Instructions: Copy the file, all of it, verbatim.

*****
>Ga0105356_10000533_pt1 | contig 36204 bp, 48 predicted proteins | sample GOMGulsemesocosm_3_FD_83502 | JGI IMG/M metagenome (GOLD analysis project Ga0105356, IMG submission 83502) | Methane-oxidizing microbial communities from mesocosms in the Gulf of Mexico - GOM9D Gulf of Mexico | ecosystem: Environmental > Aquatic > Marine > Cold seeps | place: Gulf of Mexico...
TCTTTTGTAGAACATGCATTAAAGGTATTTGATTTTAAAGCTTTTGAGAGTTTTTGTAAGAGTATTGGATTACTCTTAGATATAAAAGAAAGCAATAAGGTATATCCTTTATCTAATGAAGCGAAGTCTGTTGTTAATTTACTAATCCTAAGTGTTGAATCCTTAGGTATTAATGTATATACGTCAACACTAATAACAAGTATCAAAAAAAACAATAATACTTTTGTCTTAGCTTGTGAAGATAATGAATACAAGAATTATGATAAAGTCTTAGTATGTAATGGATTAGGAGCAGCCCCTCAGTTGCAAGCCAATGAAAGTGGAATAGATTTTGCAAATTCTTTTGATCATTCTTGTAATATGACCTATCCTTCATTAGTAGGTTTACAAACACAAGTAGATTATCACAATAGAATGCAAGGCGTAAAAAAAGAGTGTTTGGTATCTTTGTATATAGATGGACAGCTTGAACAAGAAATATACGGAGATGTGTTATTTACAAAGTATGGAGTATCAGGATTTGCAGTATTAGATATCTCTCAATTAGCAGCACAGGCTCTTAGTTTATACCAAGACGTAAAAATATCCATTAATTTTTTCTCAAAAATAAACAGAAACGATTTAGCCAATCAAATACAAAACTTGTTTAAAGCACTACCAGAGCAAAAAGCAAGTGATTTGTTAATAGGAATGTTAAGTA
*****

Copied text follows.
>Ga0105356_10000533_pt1 | contig 36204 bp, 48 predicted proteins | sample GOMGulsemesocosm_3_FD_83502 | JGI IMG/M metagenome (GOLD analysis project Ga0105356, IMG submission 83502) | Methane-oxidizing microbial communities from mesocosms in the Gulf of Mexico - GOM9D Gulf of Mexico | ecosystem: Environmental > Aquatic > Marine > Cold seeps | place: Gulf of Mexico...
TCTTTTGTAGAACATGCATTAAAGGTATTTGATTTTAAAGCTTTTGAGAGTTTTTGTAAGAGTATTGGATTACTCTTAGATATAAAAGAAAGCAATAAGGTATATCCTTTATCTAATGAAGCGAAGTCTGTTGTTAATTTACTAATCCTAAGTGTTGAATCCTTAGGTATTAATGTATATACGTCAACACTAATAACAAGTATCAAAAAAAACAATAATACTTTTGTCTTAGCTTGTGAAGATAATGAATACAAGAATTATGATAAAGTCTTAGTATGTAATGGATTAGGAGCAGCCCCTCAGTTGCAAGCCAATGAAAGTGGAATAGATTTTGCAAATTCTTTTGATCATTCTTGTAATATGACCTATCCTTCATTAGTAGGTTTACAAACACAAGTAGATTATCACAATAGAATGCAAGGCGTAAAAAAAGAGTGTTTGGTATCTTTGTATATAGATGGACAGCTTGAACAAGAAATATACGGAGATGTGTTATTTACAAAGTATGGAGTATCAGGATTTGCAGTATTAGATATCTCTCAATTAGCAGCACAGGCTCTTAGTTTATACCAAGACGTAAAAATATCCATTAATTTTTTCTCAAAAATAAACAGAAACGATTTAGCCAATCAAATACAAAACTTGTTTAAAGCACTACCAGAGCAAAAAGCAAGTGATTTGTTAATAGGAATGTTAAGTA